It's possible for multiple houses (e.g. in different cities) to have the same street name and number. What's the closest pair of such "twins" in the UK?
I truly appreciate the dedication that went into researching this bit of trivia.
Why POSIX filesystem semantics aren't a good fit for large scale systems. (The funny thing is that it never occurred to me that anyone would use POSIX APIs in a modern distributed context. But apparently in supercomputing they do).
How do you enjoy the process of creating a new language, when you've been writing compilers for a long time? By adding artificial restrictions. Only assembly; no libraries, programming languages, or code generators.
Implement a minimal BCPL-like language in assembly. Then use that to implement a Lisp interpreter, that interpreter to create a reasonably featured VM (e.g. garbage collector, delim. continuations). Write a compiler, assembler, disassembler, linker targeting the VM. Then use these tools to write the language you originally wanted with objects, pattern matching, and non-sexp macros.
Thoughts about what features a REPL (and the language being evaluated in the REPL!) should have to be useful.
Read this as part of some archaeology into numeric representation in early Lisp systems. But it actually turned out to be pretty neat systems paper in general. One thing that's striking is how readable this 50 year old paper still is. The vocabulary of systems programming has changed surprisingly little (just switched from words to bytes), and even the problems being solved are at the core the same. It's all about memory hierarchies, even at the dawn of computing.
Paper describes an early version of BBN Lisp for a machine with 16K words of core memory, and 88K words of absurdly slow drum memory. Hardware has no paging support. How do you make efficient use of the drum memory, to fit in meaningful programs? So you need to somehow do paging in software, and reorganize the data layouts to minimize pointer chasing and page faults. (The latter bit is what I was really interested in, while looking at the history of tagged pointers).
Take a bitset implementation that splits the set into blocks, and adaptively uses the best data representation for each block. How do you determine which internal representations actually make sense?
Slides with anecdotes on game optimization in general, but on the Jaguar CPU in particular. E.g. didn't realize you really have to use SIMD on those CPUs, or you can't even use the full cache bandwidth. Neat example of a custom spatial database near the end.
"tl;dr don't bother".
The painful step-by-step journey of implementing a seemingly trivial optimization in a production compiler. Especially the "Lessons Learned" part is great; I'm fighting the temptation not to just quote all of it here.
> I switched to a 12” MacBook before I started working on my swiftc PR. It was so slow that I was only able to iterate on the code once a day, because a single compile and test run would take all night. I ended up buying a top-of-the-line 15” MacBook Pro because it was the only way to iterate on the codebase more than once a day.
> It’s really easy to break swiftc because of how complex it is. My original pull request was approved and merged in a month. Despite only having about 200 lines of changes, I received 125 comments from six reviewers. Even after that much scruitiny, it was reverted almost immediately because it introduced a memory leak that a seventh person found after running a four hour long standard library integration test.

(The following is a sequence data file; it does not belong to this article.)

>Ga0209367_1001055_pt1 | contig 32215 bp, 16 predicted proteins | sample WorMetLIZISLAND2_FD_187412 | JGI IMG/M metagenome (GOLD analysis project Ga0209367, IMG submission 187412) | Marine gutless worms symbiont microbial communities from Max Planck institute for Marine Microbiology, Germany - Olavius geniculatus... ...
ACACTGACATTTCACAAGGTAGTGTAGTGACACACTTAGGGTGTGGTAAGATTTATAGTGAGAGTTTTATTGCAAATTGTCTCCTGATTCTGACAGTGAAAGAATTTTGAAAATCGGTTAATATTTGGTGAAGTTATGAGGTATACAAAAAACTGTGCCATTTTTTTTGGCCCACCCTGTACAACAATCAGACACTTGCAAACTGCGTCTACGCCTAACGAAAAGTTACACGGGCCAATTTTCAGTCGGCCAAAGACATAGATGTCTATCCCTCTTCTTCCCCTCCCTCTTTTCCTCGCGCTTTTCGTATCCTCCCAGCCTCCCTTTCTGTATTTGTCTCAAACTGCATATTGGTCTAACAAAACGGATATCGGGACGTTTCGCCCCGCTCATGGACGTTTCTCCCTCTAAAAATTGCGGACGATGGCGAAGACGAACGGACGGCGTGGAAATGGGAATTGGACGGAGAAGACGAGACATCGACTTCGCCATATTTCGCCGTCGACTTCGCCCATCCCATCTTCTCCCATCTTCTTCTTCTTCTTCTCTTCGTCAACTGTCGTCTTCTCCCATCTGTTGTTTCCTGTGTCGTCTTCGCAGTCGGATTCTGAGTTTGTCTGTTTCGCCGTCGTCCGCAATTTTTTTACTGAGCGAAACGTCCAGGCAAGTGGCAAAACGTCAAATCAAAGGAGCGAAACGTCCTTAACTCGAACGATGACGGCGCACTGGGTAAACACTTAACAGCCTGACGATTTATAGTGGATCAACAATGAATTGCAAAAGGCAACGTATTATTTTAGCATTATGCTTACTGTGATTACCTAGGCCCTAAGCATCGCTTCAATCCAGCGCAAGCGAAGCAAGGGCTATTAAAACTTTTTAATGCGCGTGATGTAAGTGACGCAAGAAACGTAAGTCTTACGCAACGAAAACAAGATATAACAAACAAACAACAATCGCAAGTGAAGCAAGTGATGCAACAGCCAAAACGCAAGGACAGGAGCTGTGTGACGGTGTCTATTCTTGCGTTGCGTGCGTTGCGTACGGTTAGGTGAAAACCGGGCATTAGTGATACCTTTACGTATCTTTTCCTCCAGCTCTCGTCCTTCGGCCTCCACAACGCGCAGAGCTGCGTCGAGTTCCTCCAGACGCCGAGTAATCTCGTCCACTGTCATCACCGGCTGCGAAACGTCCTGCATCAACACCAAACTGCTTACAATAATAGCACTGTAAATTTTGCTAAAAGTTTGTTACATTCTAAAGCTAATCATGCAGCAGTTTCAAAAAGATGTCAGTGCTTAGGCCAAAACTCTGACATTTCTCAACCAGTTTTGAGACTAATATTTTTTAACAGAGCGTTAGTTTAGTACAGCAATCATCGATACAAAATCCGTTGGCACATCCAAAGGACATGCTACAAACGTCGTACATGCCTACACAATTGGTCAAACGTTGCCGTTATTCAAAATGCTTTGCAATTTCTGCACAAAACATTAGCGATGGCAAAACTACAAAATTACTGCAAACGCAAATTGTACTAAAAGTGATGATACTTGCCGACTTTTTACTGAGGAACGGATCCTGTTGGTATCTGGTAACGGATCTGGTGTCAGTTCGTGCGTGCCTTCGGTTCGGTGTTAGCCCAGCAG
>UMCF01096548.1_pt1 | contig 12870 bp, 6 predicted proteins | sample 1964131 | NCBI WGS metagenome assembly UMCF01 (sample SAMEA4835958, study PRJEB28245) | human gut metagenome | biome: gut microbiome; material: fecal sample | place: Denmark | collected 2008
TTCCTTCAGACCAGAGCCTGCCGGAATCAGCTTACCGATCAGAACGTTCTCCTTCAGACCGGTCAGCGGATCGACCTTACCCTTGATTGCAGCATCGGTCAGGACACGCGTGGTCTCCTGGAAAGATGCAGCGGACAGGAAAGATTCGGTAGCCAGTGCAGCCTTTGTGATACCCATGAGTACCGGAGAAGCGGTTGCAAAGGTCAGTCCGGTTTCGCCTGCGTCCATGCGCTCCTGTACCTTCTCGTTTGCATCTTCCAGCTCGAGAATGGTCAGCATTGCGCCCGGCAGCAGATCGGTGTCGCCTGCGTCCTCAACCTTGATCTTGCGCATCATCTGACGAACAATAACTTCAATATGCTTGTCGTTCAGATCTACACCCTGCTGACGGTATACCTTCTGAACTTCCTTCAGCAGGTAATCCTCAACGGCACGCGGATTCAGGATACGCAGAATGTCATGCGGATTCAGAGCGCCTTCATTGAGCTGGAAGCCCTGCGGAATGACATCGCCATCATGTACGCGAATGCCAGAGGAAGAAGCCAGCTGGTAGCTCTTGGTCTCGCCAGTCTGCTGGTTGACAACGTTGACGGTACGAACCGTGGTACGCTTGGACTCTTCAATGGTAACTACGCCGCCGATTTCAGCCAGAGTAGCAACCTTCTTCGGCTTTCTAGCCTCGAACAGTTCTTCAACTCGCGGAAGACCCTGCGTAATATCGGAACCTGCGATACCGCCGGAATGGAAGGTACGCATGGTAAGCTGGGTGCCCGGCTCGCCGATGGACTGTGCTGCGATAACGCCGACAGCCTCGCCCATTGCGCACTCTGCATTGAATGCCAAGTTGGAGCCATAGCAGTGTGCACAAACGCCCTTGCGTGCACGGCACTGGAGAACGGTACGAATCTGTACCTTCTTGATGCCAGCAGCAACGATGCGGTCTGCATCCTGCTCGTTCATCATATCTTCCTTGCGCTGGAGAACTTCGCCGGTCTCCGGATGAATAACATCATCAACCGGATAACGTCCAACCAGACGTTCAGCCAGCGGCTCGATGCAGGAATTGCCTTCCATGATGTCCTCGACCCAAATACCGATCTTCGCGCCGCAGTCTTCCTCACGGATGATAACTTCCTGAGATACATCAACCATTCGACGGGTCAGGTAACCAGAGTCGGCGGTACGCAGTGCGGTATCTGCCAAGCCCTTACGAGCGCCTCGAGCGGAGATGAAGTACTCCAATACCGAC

Yes, it's a Bitcoin article. But it's also really good!
> Bitcoin neatly avoids the double-spending problem plaguing proof-of-work-as-cash schemes because it eschews puzzle solutions themselves having value.
Example of how some of the new features in the C++ standard will work together.
A chip reverse engineering story with the best digressions. It's not just about figuring out that the supposed RAM chip is actually a touch tone dialtone generator; it's also figuring out the maths on every dialtone generator on the market to exactly identify this one. And then going into some semiconductor physics for good measure.
An introduction to Futamura projections, phrased in terms of physical objects rather than partial evaluation of source code.
> In practice, a message broker is a service that transforms network errors and machine failures into filled disks. Then you add more disks.
On why you probably want either a load balancer or a database, not a pubsub system.
Slava Pestov reads through The NeWS Book: An Introduction to the Network/Extensible Window System from 1989. I never knew anything about NeWS, except from the Unix Haters Handbook X11 rant, so it was nice to fill it in with some more facts.
> Specifically, what I needed was mostly like a tree diff but I wasn’t optimizing for the same thing as other algorithms, what I wanted to optimize for was resulting file size, including indentation.
Many people don't appreciate how complicated handling configuration data is in the real world. (Pretty much every one of my jobs has at some point turned into a configuration handling nightmare). This is a good story on exactly that. There's a need for a seemingly very simple config manipulation operation, but a couple of weeks later you find yourself doing dynamic programming.
(Also, this is not just a good story, but a great example on just how to present an algorithm).
A walk through early CPU branch prediction strategies.
How to make a practical web search system using bloom filters rather than an inverted index. I especially like the notes on how classical problems of signature-based don't really matter in this domain. E.g. a modest amount of false positives is not a problem, since the full result set needs to be scored no matter what. Or how sharding the index by number-of-unique-terms was impractical in the past due to excessive disk seeks, but no problem when the index needs to be sharded to hundreds of machines anyway.
A deep dive of how MVCC works in Postgres, from concepts all the way down to the exact source code.
Reverse engineering the microcode in Athlons and Phenoms. Half of this work was done by mutating existing microcode update files, and probing the behavior of various instructions in a minimal operating system. The other half was done by delayering a CPU and using a electron microscope to find and read the microcode ROM.